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Analyzed News: social media companies

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Articles in topic social media companies

Opinion: One way to stop the dangerous spread of vaccine myths

On Tuesday, White House communications director Kate Bedingfield said the Biden administration is reviewing whether social media companies should be held legally accountable for the spread of misinformation on their sites by changing Section 230 of the Communications Decency Act, which protects their ability to moderate users' content. This statement comes at a time when misinformation -- especially about Covid-19 vaccines -- is spurring both public outcry and the belief among many that social media companies should be more aggressive in their efforts to fight back.

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How to talk to insurrectionists and conspiracy theorists

A recently unclassified summary by US intelligence agencies has warned that as misinformation swirls over the November election, America could be in for more unrest and violence of the sort we saw at the US Capitol on Jan. 6. That looming danger has generated much debate about what the government and social media companies can do to mitigate this violence and the dangerous polarization that drives it.

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Opinion: What if Twitter had banned Trump sooner?

President Donald Trump's lie that he was cheated of a victory in the November election, which he peddled on Twitter, Facebook and other social media platforms, was a driving factor in spreading misinformation on this issue. How do we know? Research released Friday found that online discussions about election fraud plunged a whopping 73% since Twitter and other social media companies banned Trump and his key allies on January 8.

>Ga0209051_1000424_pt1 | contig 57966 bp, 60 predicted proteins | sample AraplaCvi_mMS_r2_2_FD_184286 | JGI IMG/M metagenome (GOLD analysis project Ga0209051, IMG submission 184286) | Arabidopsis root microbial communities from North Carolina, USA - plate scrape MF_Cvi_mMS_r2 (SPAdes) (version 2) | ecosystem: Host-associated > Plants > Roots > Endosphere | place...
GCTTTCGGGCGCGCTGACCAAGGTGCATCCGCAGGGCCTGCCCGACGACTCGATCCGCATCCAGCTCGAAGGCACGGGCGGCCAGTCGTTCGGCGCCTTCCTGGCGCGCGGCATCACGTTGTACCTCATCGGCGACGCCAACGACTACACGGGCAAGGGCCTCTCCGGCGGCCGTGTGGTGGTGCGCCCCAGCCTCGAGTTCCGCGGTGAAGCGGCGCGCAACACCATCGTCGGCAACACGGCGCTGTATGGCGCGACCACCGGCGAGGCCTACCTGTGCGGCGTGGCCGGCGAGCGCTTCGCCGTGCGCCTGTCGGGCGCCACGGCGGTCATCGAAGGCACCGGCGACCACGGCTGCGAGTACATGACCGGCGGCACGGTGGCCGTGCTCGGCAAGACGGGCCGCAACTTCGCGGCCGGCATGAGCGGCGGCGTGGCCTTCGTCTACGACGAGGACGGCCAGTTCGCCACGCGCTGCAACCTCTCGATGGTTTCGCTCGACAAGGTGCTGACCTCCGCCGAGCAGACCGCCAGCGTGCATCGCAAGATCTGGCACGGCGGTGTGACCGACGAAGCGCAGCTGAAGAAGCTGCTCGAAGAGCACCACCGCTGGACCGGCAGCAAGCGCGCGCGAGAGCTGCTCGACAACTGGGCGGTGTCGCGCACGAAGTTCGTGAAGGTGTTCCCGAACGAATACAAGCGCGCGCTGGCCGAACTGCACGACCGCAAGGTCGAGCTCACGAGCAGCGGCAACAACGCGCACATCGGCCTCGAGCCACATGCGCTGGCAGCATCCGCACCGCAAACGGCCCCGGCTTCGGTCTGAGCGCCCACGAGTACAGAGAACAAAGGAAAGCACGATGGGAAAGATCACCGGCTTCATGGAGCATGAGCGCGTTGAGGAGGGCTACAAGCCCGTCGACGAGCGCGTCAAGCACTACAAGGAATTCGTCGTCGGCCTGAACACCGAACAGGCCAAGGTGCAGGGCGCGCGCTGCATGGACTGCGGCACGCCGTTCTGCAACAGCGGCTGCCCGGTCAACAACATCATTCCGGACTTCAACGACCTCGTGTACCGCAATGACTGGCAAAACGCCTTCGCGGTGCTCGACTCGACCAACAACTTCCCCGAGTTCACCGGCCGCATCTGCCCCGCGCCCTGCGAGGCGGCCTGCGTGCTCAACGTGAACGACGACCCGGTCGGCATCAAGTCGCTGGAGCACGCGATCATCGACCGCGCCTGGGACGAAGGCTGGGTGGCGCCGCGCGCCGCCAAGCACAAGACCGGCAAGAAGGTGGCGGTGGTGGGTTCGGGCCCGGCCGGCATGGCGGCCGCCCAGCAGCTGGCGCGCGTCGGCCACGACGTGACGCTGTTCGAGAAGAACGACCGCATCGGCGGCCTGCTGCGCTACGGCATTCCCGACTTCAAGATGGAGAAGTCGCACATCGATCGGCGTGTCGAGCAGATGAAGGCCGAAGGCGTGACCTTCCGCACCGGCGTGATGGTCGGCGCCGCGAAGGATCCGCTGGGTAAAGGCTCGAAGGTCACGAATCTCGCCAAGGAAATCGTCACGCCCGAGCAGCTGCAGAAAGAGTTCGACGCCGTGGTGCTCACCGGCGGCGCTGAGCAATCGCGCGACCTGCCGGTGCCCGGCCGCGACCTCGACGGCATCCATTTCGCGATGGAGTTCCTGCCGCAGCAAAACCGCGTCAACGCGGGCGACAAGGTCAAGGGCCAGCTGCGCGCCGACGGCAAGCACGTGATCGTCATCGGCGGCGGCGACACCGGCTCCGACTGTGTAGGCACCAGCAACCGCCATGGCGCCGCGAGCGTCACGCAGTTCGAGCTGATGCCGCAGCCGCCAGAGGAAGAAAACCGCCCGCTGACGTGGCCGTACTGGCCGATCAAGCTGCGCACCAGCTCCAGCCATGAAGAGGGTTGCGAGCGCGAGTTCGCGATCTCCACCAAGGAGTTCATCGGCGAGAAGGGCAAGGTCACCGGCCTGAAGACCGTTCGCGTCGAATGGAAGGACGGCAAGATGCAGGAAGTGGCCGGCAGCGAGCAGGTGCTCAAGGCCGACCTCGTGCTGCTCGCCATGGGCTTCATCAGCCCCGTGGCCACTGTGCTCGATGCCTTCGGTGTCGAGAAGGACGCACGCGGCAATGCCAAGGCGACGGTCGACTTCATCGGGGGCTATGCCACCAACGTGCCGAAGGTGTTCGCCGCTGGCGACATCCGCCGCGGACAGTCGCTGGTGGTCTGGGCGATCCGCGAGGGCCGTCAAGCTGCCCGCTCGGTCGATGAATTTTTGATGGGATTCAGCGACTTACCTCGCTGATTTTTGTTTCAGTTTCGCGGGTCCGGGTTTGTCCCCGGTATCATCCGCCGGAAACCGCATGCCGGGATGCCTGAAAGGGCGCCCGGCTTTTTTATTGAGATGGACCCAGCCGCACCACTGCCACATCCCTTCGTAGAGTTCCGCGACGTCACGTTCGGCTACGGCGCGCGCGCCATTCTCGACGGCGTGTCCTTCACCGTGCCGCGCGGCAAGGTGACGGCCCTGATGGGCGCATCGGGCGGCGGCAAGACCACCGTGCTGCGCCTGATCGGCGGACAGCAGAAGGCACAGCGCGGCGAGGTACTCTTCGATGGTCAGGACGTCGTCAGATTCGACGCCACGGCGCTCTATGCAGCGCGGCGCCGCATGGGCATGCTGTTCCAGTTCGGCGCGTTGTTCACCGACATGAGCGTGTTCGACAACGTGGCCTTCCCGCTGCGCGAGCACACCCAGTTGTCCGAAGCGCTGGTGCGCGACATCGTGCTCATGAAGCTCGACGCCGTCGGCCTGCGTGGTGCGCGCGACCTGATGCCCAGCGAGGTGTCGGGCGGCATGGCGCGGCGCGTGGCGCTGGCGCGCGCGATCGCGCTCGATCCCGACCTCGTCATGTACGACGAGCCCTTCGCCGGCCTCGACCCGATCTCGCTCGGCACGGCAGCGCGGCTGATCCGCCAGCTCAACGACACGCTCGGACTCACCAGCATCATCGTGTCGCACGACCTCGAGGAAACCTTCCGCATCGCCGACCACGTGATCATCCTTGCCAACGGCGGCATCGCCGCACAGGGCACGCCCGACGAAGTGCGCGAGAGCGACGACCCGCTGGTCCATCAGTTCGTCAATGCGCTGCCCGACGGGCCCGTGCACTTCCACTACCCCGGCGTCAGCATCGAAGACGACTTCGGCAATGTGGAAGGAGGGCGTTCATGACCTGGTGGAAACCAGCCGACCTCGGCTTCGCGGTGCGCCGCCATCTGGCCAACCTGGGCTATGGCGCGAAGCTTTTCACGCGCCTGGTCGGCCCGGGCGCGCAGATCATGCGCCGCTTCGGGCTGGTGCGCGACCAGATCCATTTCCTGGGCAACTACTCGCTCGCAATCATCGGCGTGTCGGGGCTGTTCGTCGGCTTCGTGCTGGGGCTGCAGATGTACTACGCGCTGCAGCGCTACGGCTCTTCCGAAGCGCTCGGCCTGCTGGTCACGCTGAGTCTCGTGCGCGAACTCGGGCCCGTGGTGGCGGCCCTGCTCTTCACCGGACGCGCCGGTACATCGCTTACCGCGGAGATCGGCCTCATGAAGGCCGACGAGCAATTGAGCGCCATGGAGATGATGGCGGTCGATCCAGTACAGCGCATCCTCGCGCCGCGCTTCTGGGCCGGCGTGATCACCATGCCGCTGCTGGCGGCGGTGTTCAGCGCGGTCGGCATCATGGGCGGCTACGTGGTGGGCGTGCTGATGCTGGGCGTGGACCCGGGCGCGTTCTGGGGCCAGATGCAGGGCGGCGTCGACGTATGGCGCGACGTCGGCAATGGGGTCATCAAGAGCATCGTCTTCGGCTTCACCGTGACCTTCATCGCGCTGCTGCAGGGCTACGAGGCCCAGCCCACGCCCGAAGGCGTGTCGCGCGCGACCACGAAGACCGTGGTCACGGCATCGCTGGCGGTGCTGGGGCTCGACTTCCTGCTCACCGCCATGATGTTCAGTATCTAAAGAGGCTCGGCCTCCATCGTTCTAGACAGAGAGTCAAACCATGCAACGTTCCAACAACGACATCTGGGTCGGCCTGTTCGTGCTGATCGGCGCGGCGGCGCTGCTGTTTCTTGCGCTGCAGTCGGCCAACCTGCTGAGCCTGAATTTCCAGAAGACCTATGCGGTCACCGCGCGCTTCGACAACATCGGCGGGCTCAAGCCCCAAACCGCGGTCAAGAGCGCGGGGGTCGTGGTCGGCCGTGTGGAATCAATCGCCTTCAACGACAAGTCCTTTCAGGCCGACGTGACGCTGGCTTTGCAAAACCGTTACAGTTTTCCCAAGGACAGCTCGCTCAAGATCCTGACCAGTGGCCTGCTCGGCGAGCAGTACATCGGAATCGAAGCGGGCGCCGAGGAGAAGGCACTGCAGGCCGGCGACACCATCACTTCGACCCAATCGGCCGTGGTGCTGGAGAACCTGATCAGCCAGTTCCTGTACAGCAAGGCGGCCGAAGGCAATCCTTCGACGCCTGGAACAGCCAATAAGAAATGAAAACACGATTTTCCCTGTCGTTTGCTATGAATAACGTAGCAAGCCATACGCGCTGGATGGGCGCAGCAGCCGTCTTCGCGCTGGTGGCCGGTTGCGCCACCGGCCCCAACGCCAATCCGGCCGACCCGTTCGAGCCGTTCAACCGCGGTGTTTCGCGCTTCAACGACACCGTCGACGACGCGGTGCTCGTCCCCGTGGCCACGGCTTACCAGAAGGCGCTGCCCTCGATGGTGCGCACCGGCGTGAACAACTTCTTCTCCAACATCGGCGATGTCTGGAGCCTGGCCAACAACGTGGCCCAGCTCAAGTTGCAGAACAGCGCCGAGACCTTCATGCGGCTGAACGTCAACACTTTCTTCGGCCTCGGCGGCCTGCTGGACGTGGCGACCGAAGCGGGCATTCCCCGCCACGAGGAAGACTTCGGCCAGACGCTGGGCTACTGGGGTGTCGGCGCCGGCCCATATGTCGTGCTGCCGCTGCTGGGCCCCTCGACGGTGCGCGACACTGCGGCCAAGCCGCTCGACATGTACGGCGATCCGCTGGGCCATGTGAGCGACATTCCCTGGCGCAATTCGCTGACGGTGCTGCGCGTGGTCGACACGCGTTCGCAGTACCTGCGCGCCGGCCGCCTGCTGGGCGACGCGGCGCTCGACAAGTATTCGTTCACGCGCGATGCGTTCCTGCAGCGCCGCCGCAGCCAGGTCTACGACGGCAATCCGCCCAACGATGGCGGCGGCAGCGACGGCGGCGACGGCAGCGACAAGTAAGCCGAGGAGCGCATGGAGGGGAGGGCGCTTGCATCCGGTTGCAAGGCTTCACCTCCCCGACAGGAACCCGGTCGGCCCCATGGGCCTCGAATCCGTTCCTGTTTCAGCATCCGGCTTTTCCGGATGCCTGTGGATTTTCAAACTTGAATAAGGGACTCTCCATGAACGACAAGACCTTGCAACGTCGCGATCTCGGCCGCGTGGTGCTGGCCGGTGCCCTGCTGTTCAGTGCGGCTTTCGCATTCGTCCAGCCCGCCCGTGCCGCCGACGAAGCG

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Trump using military funding as leverage in fight with tech giants

President Donald Trump's threat Tuesday to veto an annual defense bill unless Congress removes legal protections for social media companies drew swift, sharp bipartisan pushback from lawmakers who charged Trump was using leverage over the troops to settle personal scores.

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The latest Twitter hack should ring the alarm for November election

An attack on Twitter this past week exposed an alarming reality less than four months before the United States' presidential election: social media companies, the government and American citizens are all dangerously unprepared for the "black swan" events that could throw the election into chaos. On Wednesday, about 130 Twitter accounts of prominent people, including Joe Biden, Barack Obama, Bill Gates and Elon Musk, were hacked. The hackers sent out tweets from the compromised accounts asking people for Bitcoin payments. While it was fixing the problem, Twitter temporarily suspended all verified accounts.

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Trump is at war with the truth

Fact checks are not censorship. But that's what President Donald Trump is claiming in his new assault on social media platforms: an over-reaching executive order targeting social media companies, signed shortly after Twitter applied fact checks to two of Trump's tweets.

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